You may notice that there are unknown functions: <mark>isNumber</mark>, <mark>number</mark> and <mark>range</mark>. Let’s define them.

@function isNumber($value) {
  @return meta.type-of($value) == "number";

@function number($list) {
  $_value: list.nth($list, 1);

  @if not isNumber($_value) {
    @error "#{$_value} is not a number!";

  @return $_value;

<mark>isNumber</mark>, as it states from the name, checks if the value has a number type. <mark>number</mark> function takes a first token from the list and makes sure that it is a valid number.

The <mark>range</mark>function is a bit complex.

@function range($list) {
  $_copy: skip(from, $list);
  $leftNumber: toNumber(list.nth($_copy, 1));
  $_copy: skip(to, slice($_copy, 2));
  $rightNumber: toNumber(list.nth($_copy, 1));

  @if $leftNumber > $rightNumber {
    @error 'From number cannot be greater than To';

  @return ($leftNumber $rightNumber + 1);

Simply put, this function reads tokens and checks if they are valid. There are yet other functions that we should provide: <mark>skip</mark> and <mark>toNumber</mark>.

@function toNumber($value) {
  @if $value == keywords.$start {
    @return 0;

  @if $value == end {
    @return unit.$columns;

  @if isNumber($value) {
    @return $value;

  @error '#{$value} is not a number or "#{keywords.$start}"/"#{keywords.$end}" keywords.';

@function skip($word, $list) {
  @if $word != list.nth($list, 1) {
    @error 'Word #{$word} does not match the #{$list} sequence.';

  @return slice($list, 2);

<mark>toNumber</mark> function is needed to convert start and end keywords to corresponding numbers and check whether the starting column’s value is lower than the ending column’s value. <mark>skip</mark> is just a convenient method to skip the first token in the list.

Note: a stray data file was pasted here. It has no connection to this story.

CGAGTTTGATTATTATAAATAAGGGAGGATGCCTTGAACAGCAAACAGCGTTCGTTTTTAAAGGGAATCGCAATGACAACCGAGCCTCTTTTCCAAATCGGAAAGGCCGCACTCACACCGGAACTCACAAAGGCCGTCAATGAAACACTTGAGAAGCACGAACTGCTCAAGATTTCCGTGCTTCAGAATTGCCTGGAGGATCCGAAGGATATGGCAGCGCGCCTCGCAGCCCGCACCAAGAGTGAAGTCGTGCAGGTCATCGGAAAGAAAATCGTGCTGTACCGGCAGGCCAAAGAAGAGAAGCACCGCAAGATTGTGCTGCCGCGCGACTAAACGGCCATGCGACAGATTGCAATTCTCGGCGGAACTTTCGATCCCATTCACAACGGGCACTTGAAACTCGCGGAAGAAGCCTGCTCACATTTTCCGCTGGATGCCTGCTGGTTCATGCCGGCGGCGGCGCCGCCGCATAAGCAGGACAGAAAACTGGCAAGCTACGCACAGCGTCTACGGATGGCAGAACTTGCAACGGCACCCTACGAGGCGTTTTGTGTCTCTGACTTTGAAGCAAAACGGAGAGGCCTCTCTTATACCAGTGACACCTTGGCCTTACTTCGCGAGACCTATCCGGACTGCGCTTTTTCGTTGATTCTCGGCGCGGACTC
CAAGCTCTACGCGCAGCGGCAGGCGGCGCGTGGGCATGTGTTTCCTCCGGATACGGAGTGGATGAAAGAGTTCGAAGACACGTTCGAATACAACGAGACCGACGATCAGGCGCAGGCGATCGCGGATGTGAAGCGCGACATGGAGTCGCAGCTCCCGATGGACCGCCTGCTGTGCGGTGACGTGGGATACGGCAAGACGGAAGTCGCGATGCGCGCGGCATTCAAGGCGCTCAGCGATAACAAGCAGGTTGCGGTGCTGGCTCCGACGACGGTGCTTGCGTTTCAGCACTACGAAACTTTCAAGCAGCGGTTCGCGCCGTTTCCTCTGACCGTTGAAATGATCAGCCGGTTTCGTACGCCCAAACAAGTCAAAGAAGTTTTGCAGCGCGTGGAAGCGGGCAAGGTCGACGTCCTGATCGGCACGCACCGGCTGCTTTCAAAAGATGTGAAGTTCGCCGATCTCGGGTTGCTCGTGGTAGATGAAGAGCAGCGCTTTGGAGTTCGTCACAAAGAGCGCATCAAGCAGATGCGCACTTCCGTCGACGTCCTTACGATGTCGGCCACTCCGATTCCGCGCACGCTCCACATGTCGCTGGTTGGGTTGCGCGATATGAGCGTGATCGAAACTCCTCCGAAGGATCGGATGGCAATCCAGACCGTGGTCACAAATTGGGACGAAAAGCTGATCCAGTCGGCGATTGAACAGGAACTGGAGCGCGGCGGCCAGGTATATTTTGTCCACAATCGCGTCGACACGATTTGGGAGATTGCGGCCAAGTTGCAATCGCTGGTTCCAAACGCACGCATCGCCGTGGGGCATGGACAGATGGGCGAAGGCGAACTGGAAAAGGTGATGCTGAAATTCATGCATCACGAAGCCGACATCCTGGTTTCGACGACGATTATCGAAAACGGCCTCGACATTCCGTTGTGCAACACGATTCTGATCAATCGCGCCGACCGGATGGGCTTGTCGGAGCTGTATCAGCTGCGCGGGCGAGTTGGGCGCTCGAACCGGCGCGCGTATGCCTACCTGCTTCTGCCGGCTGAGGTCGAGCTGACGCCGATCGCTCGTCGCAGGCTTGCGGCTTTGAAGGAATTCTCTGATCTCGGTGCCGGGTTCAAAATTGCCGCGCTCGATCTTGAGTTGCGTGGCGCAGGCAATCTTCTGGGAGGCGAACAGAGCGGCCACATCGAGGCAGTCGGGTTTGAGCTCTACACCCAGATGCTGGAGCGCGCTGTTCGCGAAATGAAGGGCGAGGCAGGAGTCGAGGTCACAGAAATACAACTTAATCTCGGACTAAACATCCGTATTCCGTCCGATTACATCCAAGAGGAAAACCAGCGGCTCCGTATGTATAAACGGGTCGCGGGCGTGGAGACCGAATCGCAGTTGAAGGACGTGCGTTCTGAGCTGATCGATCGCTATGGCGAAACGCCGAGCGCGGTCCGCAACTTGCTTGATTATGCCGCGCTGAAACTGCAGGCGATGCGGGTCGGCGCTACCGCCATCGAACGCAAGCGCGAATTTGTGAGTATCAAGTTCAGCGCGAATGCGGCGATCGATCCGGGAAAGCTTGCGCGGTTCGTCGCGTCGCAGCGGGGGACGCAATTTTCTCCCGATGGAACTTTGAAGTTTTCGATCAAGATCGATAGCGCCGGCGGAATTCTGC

<mark>range</mark> should return starting and ending column numbers to the value to calculate an actual value. Okay, the dimension block is ready. The borders block remains only.

@function borders($tokens) {
  $_copy: $tokens;
  $_min: 0;
  $_max: $_min;

  $_copy: skip(min, $_copy);

  $_min: list.nth($_copy, 1);

  $_copy: slice($_copy, 2);

  $_copy: skip(max, $_copy);

  $_max: list.nth($_copy, 1);

  @return ($_min, $_max);

Here the logic is the same as in the <mark>range</mark>  function. At that point, we have a complete tiny compiler though it looks somewhat different than typical implementations. But the primary goal of this article is to show that Sass is much more powerful than it seems, and even though CSS gets many features that Sass has, the latter is still in demand.

Now, we can use our super compiler to write dimensions in the 64 columns' system. The example of the code:

@use 'grid' as *;

.some-element {
    margin-left: value(1);
    width: value(from 1 to 8);
    height: value(3);
    background-color: tomato;

.some-other-element {
    width: value(from 10 to 16);
    margin-left: value(1);
    height: value(3);
    background-color: tomato;

That gives us simpler management of an element’s position. Thus it can be used as a simple replacement for the common grid systems. Also, it can help you to be closer to design because designers use similar grids to combine elements into the whole page.

Personally, it reminds me of a mix of Bootstrap and Susy:

The further development of that idea you can see here. There is an example page that shows simple elements positioning inside the grid. We implemented that idea on our site, that's why we can say it works and works well.

Thank you for reading, and have fun!